I loved how the gods seemed like real people and how relatable Piper was. The setting of a world in global warming was perfectly described. I recommend this book to people who liked the MORTAL INSTRUMENTS series, the LIGHTNING THIEF, the RED PYRAMID, and the LOST HERO.
Kirkus Reviews
This steamy apocalyptic-fantasy-romance novel reads like the product of a committee formed specifically to design a YA best-seller. First-person narrator Piper Snow has spent her 18 years in a dying world, parched by the Global Heating Crisis. Piper, however, is more preoccupied with her overprotective mother and the two hot guys who suddenly exhibit passionate interest: the suavely seductive, golden hunk Reese and the gorgeous, brooding, bad boy Shayne. While the former tempts her into rebellion, it's the latter whom she feels she has known and loved forever and who reveals that the gods of Greek mythology still walk the Earth--and its depths. Most of the story is spent with Piper touring the Underworld, fretting that no one answers her questions (for no reason other than that the plot requires it), and watching her parents and admirers squabble over her, lie to her, manipulate her and occasionally assault her. It's hard to fathom her appeal; Piper's most apparent personality traits are peevish passivity and spectacular self-absorption, and her interactions with her suitors consist of brief, banal conversations, scorching kisses and screaming for rescue. The slightest familiarity with classical legends will render the meant-to-be-shocking revelations obvious, and the moderately interesting science-fiction setting falls apart when forced into a literal mythological framework. Although Piper exerts some agency in the final chapter, enough major conflicts are left unresolved to guarantee a sequel. Generic, unthreatening, popcorn summer reading; ideal for those readers looking for more of exactly the same. (Fantasy. 14 & up)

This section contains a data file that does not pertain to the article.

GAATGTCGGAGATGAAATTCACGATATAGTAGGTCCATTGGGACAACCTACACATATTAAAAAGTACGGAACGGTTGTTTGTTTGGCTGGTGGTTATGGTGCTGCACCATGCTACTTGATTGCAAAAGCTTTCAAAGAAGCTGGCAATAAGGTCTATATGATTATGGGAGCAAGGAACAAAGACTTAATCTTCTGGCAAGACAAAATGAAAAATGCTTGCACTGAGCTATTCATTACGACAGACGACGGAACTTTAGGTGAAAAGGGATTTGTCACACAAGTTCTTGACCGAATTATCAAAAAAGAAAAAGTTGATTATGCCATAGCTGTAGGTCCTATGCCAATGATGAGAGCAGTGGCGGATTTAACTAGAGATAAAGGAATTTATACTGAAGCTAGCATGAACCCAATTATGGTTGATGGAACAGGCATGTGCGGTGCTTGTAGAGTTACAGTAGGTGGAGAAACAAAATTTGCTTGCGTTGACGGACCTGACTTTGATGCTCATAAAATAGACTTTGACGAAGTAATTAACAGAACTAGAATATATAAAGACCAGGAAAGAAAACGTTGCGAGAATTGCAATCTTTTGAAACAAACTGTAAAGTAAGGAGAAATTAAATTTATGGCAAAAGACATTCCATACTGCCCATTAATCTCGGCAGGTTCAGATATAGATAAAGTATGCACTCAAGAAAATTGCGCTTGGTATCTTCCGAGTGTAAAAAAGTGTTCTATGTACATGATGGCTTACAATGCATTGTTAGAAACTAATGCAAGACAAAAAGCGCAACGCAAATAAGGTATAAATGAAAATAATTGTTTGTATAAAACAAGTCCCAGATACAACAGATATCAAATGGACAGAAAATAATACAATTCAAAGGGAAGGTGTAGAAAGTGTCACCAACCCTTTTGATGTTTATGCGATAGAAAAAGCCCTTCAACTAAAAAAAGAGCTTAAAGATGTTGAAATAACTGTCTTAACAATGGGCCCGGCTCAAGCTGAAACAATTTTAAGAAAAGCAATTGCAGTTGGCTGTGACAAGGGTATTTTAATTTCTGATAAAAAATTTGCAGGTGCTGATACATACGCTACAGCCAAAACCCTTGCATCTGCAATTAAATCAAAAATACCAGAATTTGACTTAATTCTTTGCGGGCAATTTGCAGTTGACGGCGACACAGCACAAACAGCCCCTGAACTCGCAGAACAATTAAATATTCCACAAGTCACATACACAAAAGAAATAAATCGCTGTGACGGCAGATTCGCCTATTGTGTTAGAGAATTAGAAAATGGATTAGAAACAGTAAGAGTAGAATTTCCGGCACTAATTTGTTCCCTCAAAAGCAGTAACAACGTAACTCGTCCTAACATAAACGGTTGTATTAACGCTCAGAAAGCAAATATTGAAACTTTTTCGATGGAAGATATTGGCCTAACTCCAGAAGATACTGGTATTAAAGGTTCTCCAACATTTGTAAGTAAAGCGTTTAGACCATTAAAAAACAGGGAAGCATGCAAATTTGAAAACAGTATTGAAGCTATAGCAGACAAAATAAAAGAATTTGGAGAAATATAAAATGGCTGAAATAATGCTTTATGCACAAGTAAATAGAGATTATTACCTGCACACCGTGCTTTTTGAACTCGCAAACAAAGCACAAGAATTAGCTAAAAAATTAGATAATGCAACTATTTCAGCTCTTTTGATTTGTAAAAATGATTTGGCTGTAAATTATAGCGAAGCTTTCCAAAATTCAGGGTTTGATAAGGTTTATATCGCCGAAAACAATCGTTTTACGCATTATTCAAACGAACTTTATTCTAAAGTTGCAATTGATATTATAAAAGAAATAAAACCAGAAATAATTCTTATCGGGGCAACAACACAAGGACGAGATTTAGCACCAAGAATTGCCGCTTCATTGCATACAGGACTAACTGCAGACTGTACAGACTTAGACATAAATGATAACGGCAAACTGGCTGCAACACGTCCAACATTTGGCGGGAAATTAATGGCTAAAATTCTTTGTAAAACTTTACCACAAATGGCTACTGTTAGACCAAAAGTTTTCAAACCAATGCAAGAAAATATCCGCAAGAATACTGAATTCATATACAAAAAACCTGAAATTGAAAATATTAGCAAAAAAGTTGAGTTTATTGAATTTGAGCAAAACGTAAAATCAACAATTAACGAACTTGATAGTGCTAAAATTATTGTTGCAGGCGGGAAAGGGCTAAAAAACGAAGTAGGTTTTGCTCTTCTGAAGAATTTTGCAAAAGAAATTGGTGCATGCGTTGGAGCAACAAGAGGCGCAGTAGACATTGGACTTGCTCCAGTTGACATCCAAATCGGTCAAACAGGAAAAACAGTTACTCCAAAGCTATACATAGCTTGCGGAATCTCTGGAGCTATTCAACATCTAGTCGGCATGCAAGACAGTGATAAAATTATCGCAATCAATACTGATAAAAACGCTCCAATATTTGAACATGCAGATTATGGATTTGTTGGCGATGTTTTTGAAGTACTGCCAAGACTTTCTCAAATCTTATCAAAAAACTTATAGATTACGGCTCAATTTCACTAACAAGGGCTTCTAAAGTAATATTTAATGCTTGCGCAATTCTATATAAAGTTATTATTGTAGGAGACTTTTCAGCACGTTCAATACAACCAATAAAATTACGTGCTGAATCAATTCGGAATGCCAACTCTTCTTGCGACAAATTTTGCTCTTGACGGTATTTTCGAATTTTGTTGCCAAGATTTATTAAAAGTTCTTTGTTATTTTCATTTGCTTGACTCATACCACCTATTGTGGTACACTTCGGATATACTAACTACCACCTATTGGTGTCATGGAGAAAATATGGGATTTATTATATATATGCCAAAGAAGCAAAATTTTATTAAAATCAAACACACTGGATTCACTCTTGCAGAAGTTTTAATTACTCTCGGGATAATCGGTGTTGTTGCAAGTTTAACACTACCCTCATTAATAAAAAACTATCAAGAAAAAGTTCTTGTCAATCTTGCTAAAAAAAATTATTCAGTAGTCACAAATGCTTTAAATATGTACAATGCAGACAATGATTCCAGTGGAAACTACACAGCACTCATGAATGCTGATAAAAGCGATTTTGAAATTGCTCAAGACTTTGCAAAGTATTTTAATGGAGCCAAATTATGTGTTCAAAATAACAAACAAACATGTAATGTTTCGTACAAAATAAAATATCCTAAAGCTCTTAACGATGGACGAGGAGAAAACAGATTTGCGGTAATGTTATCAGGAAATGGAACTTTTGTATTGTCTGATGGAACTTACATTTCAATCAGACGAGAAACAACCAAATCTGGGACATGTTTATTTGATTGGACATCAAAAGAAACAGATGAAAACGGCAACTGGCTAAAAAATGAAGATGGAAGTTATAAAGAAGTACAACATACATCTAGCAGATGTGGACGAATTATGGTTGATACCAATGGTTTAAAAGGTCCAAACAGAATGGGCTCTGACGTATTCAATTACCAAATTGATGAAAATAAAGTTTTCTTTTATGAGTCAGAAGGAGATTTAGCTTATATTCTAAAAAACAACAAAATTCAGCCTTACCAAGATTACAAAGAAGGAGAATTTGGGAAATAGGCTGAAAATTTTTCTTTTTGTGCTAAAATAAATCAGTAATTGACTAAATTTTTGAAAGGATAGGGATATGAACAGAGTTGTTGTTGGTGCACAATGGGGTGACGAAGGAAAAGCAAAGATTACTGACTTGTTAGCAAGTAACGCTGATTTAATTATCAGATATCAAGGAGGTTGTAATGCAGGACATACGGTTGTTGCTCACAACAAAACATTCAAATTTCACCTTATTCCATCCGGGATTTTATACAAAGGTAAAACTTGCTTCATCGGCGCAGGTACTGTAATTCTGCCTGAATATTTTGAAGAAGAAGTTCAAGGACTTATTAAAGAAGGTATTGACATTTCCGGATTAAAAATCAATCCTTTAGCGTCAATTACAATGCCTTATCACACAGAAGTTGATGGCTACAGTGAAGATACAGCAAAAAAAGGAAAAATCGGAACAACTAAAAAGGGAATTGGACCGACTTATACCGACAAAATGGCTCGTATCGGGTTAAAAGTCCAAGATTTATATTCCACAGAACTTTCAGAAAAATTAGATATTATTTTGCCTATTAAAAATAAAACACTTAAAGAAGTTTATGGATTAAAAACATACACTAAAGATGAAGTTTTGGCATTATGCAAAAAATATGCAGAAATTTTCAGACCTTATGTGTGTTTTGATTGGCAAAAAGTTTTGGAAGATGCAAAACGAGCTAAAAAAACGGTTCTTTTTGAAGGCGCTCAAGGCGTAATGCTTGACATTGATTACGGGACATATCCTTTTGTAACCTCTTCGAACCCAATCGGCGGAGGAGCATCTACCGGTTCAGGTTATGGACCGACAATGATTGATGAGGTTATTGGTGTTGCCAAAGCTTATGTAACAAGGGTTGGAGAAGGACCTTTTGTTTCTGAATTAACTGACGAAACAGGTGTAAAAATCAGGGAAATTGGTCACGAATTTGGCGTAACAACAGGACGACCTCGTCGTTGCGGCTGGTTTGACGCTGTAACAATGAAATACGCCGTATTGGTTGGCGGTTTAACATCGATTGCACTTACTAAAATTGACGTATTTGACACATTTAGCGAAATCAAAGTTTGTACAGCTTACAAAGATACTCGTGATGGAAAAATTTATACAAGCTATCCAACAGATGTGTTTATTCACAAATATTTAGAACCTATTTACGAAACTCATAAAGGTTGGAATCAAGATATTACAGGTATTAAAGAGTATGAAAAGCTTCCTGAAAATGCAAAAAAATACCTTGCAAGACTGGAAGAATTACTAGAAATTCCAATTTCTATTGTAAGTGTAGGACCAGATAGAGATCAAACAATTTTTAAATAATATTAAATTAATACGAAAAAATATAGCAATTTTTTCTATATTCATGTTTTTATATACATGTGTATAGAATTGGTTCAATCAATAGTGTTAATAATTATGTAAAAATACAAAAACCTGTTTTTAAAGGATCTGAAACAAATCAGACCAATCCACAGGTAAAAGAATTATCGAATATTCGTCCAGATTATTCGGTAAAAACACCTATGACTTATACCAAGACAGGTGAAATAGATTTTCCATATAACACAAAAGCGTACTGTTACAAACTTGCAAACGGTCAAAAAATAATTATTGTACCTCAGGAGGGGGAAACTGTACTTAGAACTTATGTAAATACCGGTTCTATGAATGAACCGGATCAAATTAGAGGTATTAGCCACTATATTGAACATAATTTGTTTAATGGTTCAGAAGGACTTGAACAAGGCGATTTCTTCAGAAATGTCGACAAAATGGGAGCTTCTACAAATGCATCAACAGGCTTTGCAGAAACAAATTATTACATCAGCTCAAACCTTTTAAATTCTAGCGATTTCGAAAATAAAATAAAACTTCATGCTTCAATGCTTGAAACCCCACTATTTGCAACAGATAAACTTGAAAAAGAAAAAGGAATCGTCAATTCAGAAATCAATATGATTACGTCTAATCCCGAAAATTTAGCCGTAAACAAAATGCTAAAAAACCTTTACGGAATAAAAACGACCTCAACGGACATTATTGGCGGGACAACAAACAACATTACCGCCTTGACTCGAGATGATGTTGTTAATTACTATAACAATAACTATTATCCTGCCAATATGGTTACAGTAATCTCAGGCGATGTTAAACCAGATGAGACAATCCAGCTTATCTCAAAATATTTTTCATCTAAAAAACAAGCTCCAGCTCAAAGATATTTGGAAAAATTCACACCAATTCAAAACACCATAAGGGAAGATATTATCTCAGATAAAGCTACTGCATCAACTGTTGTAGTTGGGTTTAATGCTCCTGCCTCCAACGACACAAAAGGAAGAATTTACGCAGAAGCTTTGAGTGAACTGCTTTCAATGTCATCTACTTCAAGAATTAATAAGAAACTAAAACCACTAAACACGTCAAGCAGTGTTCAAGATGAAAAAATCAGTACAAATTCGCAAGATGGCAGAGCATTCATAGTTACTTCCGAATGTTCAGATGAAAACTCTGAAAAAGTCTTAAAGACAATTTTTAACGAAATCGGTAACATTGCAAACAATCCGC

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Product Details

  • ISBN-13: 9781466815186
  • Publisher: Tom Doherty Associates
  • Publication date: 6/18/2013
  • Sold by: Macmillan
  • Format: eBook
  • Pages: 384
  • Sales rank: 516,307
  • Age range: 13 - 17 Years
  • File size: 686 KB

Meet the Author



P. J. HOOVER first fell in love with Greek mythology in sixth grade. After a fifteen-year bout as an electrical engineer designing computer chips for a living, P. J. decided to take her own stab at mythology and started writing books for kids and teens. When not writing, she spends time with her husband and two kids and enjoys practicing Kung Fu, solving Rubik's cubes, and watching Star Trek. She lives in Austin, Texas.

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Read an Excerpt


1